From Indian Oil to Reliance, green hydrogen gaining currency in India
Several Indian companies have embraced hydrogen as fuel and have also announced plans to transition towards the carbon-free fuel. Firms such as Reliance, Adani Group, Indian Oil and National Thermal Power Corporation (NTPC) are leading India's mission to adopt green hydrogen which is the cleanest form of energy.
Mukesh Ambani-led Reliance Industries recently announced its hydrogen plans to become a net carbon-zero firm by 2035.
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The company aims to replace transportation fuels with clean electricity and hydrogen. "Reliance also has proprietary technology to convert transportation fuels to valuable petrochemical and material building blocks. We are committed to embracing new technologies to convert our CO into useful products and chemicals," Ambani told shareholders on June 24.
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In March this year, the Adani Group had announced a partnership with Maire Tecnimont to develop green hydrogen projects in the country. Indian Oil announced its plans to build a green hydrogen plant at its Mathura refinery in Uttar Pradesh. "IndianOil has a wind power project in Rajasthan. We intend to wheel that power to our Mathura refinery to produce absolutely green hydrogen through electrolysis," the company's Chairman Shrikant Madhav Vaidya had announced.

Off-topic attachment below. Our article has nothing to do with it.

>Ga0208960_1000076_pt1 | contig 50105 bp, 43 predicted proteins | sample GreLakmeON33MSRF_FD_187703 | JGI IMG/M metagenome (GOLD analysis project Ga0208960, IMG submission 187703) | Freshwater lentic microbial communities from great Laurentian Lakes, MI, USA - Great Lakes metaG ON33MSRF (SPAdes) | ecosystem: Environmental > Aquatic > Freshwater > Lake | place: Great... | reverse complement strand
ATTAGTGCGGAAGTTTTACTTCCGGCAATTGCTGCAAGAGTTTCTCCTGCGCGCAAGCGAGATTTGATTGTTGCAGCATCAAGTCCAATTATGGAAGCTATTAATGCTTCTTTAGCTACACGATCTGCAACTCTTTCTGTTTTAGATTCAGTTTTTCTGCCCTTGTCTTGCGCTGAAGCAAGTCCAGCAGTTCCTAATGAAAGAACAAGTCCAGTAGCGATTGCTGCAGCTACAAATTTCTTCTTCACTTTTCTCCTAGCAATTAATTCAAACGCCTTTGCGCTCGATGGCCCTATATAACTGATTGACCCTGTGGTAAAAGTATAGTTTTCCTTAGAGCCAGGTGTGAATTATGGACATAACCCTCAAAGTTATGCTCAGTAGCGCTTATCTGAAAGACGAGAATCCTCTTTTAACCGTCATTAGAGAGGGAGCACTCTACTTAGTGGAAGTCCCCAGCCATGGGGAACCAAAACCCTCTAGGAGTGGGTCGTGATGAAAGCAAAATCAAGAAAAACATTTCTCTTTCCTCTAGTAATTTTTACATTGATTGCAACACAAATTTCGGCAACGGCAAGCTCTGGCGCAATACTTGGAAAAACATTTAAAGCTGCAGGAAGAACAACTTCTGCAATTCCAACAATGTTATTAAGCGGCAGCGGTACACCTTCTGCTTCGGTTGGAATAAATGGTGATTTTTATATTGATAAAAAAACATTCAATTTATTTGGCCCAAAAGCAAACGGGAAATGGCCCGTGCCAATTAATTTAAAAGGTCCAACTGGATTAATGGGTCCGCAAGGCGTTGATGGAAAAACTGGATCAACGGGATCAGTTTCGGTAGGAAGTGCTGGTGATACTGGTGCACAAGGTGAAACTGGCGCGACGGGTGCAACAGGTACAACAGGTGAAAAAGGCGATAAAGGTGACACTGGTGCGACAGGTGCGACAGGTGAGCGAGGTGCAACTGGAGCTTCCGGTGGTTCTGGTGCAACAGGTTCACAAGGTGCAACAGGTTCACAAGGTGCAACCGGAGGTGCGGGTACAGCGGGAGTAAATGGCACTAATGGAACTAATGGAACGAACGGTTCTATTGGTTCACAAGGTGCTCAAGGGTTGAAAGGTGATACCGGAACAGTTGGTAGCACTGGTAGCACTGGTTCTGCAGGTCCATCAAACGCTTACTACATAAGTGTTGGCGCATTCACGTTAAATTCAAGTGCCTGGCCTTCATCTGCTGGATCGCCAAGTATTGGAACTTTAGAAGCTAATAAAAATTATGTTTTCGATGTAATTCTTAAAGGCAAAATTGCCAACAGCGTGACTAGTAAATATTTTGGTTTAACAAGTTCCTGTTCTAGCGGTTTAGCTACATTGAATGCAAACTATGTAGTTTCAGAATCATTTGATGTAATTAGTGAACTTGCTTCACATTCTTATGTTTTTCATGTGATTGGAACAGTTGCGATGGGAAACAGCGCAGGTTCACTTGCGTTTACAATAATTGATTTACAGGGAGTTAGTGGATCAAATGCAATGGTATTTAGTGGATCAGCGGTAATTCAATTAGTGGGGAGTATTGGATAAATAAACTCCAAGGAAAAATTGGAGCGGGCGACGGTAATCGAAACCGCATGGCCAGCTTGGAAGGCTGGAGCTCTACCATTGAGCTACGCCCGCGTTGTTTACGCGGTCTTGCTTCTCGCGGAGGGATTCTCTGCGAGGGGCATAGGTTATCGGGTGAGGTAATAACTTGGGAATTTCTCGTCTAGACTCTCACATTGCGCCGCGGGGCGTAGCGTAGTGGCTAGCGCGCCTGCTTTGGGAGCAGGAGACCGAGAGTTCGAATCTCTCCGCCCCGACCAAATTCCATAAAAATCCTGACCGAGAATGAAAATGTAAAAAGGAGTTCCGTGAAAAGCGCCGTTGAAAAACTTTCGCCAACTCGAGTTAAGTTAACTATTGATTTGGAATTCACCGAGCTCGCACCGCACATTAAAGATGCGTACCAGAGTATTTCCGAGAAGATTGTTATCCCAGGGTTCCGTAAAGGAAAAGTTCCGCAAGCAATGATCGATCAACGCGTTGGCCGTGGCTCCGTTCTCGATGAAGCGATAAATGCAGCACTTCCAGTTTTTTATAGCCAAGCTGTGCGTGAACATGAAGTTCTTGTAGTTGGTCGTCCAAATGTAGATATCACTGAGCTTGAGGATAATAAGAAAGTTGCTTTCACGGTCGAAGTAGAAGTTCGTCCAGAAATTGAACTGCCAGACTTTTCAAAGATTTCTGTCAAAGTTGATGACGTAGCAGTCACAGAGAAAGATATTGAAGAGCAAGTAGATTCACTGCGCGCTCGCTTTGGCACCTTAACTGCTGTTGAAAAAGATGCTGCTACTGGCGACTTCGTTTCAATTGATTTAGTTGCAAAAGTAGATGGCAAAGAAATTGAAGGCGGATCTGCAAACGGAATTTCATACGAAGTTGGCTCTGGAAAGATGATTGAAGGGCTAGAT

NTPC had also announced its plans to set up India's first green hydrogen fuelling station in Leh, Ladakh. It is looking to set up a pilot project for blending hydrogen with national gas for use in city gas distribution.
On the occasion of 75th Independence Day, Prime Minister Narendra Modi formally announced the launch of National Hydrogen Mission to push plans to generate carbon-free fuel from renewables. He aims to make India a global hub for production as well as export of green hydrogen. At the recently held HT Auto EV Conclave, Transport minister Nitin Gadkari also backed the country's push towards green hydrogen as an auto fuel.
Green hydrogen is derived from water electrolysis using renewable energy such as solar or wind and can replace carbon-emitting fuels such as petrol and diesel. Currently, all hydrogen consumed in India comes from fossil fuels. However, by 2050, three-fourth of all hydrogen is projected to be green, produced by renewable electricity and electrolysis.
(with inputs from PTI)